The female reproductive system is capable of some pretty incredible things like growing humans and bringing them into the world. With so many moving parts, sometimes things can go awry, causing different reproductive health disorders to develop.

When people think of reproductive health disorders it’s usually issues with the ovaries or uterus that come to mind. These aren’t the only female reproductive health organs that can be affected. One important organ that can develop abnormalities is the cervix. This is true in the case of cervical ectropion. 

What Is the Cervix?

First, we’ll give you a little refresher on what exactly the cervix is. 

Your cervix is a doughnut-shaped organ located between the vagina and the uterus. It helps protect the uterus from infection by blocking out bacteria and plays a crucial role in conception, as well as labor and birth. The cervix is also packed with nerves and can allow for powerful cervical orgasms when stimulated.

The cervix can be affected by different disorders like cervical cancer, polyps, a friable cervix, and today’s topic – cervical ectropion. 

What Is Cervical Ectropion?

Cervical ectropion (pronounced ek-tro-pee-un) is sometimes called cervical ectopy or cervical erosion, although that’s not exactly accurate. This condition is caused when the cervix turns inside out (everts), causing the cells that cover the inner area of the cervix to be visible to the outside. 

These red cells are called glandular cells. Because of their color, it can cause the affected area to appear red and raw. 

Although this sounds scary, cervical ectropion is fairly common affecting anywhere from 17% to 50% of people with cervixes. Not only that, but it’s typically a harmless condition. 

What Causes Cervical Ectropion?

Some people are born with cervical ectropion or develop it as an adolescent or adult, although it’s not something to be concerned about. It is most common in people of reproductive age and is rare among postmenopausal people. This is because it’s influenced by high levels of estrogen in the body, which is more common in people who still have a menstrual cycle.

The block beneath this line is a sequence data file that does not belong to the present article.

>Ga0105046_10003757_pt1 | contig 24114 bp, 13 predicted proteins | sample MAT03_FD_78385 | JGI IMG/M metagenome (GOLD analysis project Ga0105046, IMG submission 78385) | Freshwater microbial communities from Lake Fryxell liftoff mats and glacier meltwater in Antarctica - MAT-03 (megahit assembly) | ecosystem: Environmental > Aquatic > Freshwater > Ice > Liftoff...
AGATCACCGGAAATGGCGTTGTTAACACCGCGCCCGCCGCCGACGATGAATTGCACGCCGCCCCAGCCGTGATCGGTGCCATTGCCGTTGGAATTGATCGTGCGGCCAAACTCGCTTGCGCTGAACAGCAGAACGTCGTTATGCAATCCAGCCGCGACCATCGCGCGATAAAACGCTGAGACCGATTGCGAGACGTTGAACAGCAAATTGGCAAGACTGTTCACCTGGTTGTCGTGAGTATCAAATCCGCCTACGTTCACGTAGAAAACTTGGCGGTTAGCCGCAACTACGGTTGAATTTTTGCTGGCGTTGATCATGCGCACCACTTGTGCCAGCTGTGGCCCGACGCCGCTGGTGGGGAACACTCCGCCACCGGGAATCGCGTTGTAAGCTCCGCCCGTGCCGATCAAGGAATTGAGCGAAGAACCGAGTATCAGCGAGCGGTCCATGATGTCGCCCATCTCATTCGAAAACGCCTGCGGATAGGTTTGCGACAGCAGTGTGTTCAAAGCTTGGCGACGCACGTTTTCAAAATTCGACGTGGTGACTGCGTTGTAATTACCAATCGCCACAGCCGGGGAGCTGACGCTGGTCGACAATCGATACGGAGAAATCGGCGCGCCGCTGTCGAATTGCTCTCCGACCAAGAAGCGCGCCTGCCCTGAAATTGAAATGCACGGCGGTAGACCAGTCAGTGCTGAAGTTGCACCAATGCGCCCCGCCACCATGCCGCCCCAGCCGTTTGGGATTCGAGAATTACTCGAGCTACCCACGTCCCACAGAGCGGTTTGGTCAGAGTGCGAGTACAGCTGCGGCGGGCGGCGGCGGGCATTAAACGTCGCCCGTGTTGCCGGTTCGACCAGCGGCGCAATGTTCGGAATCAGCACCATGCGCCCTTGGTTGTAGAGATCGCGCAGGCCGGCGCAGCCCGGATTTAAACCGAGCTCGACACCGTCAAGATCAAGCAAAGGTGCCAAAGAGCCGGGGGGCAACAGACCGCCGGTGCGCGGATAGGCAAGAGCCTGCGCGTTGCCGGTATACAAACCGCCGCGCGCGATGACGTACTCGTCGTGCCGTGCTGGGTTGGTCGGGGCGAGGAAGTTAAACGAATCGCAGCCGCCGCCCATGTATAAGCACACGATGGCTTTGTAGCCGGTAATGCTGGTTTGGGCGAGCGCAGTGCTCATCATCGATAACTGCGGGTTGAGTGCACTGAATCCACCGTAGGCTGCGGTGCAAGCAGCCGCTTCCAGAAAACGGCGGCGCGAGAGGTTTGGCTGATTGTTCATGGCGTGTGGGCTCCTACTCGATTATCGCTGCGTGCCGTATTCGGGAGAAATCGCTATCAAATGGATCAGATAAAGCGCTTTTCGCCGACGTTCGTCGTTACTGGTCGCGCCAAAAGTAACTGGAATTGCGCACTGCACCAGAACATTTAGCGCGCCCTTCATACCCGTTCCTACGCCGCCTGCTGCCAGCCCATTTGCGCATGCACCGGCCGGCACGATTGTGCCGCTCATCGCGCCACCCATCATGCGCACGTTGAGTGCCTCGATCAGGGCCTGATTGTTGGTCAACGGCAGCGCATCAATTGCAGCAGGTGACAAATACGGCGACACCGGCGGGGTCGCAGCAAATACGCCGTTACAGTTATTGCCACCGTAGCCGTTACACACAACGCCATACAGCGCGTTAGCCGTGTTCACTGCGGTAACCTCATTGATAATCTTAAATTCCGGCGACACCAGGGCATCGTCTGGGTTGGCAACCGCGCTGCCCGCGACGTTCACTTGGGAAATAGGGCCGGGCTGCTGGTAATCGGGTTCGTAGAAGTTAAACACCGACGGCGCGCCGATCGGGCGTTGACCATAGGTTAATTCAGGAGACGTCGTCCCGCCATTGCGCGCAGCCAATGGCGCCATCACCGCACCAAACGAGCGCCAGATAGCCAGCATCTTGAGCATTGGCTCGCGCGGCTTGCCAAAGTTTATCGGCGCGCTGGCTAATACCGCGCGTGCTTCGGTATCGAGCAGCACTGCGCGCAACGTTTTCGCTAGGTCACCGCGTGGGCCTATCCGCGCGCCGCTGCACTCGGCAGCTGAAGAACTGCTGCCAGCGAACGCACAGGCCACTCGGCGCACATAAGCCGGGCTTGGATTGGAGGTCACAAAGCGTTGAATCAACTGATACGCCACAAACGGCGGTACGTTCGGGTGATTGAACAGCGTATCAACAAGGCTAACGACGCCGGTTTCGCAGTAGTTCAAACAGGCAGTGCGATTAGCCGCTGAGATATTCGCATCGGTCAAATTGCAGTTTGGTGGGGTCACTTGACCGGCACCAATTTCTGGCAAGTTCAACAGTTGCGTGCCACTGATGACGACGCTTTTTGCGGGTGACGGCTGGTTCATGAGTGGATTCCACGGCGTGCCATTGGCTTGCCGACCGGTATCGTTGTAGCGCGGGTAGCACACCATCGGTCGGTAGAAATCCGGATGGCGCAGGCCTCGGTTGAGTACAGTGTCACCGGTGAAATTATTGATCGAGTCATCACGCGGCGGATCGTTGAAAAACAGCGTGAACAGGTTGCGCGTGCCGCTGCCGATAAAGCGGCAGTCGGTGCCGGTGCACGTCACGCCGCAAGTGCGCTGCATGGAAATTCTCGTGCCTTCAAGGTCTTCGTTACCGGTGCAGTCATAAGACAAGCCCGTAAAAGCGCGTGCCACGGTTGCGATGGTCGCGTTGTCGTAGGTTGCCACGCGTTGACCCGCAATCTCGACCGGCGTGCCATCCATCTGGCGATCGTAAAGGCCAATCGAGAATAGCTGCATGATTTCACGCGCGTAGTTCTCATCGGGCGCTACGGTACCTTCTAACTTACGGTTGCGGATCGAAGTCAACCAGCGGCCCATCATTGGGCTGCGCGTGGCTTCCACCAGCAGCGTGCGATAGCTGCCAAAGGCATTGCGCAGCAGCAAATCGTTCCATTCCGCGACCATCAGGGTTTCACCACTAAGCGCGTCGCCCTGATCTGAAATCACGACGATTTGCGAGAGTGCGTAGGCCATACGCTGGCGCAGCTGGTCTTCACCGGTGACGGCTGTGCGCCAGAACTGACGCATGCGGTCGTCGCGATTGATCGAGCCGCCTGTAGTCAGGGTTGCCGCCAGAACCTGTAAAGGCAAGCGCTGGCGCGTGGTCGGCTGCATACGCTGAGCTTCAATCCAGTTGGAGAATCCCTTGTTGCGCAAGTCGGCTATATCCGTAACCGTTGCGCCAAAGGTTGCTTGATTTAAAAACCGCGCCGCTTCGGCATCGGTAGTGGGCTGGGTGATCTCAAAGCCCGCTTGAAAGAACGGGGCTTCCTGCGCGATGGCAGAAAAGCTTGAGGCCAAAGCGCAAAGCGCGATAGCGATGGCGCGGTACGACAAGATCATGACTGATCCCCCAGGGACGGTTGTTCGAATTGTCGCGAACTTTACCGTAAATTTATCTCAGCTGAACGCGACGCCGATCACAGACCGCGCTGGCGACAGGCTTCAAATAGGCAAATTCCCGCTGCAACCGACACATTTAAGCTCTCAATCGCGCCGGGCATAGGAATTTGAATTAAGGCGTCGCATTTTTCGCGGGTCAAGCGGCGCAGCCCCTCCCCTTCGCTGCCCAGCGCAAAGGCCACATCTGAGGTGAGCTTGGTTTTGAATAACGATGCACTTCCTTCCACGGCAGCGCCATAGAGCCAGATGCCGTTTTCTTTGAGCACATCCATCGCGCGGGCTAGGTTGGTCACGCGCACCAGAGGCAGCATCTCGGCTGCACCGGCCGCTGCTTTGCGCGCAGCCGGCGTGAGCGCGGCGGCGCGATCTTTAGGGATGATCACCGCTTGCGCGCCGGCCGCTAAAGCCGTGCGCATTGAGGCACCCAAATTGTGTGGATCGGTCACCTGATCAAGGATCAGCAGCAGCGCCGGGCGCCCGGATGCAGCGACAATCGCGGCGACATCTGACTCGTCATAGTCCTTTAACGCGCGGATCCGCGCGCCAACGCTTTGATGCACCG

Estrogen levels are also higher during adolescence (hello puberty!), pregnancy, and during ovulation. This means that the risk of cervical ectropion also tends to be higher during these times. Estrogen levels are also higher for people taking hormonal birth control with estrogen in it, another potential risk factor. Cervical ectropion can also be caused by trauma to the area from friction during penetrative sex and infection.

Symptoms of Cervical Ectropion

Many people don’t experience any symptoms of cervical ectropion, instead, your gynecologist may notice signs of it during a pap smear or pelvic exam. 

Possible symptoms of cervical ectropion include:

  • Vaginal discharge or mucus.
  • Increased amounts of vaginal discharge without an infection. 
  • Light spotting between periods.
  • Pain in the back or pelvis.
  • Red and raw-looking cervix.
  • Pain or bleeding during penetrative sex or a pelvic exam. 

Although these could be symptoms of cervical ectropion, it’s more likely that they’re due to other conditions.

Cervical Ectropion Treatment

Cervical ectropion is a relatively harmless condition, and your healthcare provider may not even tell you if they notice signs of it. Most cases of cervical ectropion don’t require treatment and resolve on their own within 3-6 months. 

If you’re experiencing uncomfortable symptoms like spotting or frequent discharge your provider may recommend boric acid suppositories. People who are on hormonal birth control with combined hormones (estrogen and progestin) may want to switch to a different contraception that doesn’t contribute to cervical ectropion.

Although it’s not common, some cases can benefit from procedures that destroy cells including:

  • Diathermy: Uses high heat on cervical cells that are out of place. 
  • Silver Nitrate: Uses a chemical stick to burn the ectropion.
  • Cryotherapy: Uses extreme cold to freeze cells. 

Some people may experience mild vaginal bleeding or discharge, along with period-like pain after receiving treatment for cervical ectropion. These treatments are not recommended during pregnancy and don’t always totally resolve symptoms. 

Be sure to tell your provider if you have any abnormal symptoms after treatment including fever, severe abdominal pain, smelly discharge, or heavy vaginal bleeding. 

Although cervical ectropion is typically harmless on its own, it’s important to rule out other possible conditions. In some cases, your provider might want to perform a biopsy to check for any cellular abnormalities or a colposcopy, which involves using a lighted instrument to take a closer look at your cervix. 

If you have symptoms of cervical ectropion while pregnant your provider will want to examine you to make sure that there isn’t another cause behind any spotting or bleeding.

Cervical Ectropion: What To Remember

Remember that cervical ectropion isn’t a disease, and typically doesn’t require any treatment. Many people don’t even realize that they have it, and often won’t experience symptoms. 

There are treatments available for people who are experiencing uncomfortable symptoms. The biggest concern with cervical ectropion is other possible cervical and reproductive health disorders. 

It’s important to be proactive about your reproductive health, especially when it comes to your cervix. One of the top ways you can do this is by remembering to get a routine pap smear to check for any cervical cell abnormalities, HPV, or signs of cervical cancer.

If you are concerned about symptoms related to cervical ectropion you’ll want to talk to your gynecologist or healthcare provider with the tools to know how to advocate for yourself.



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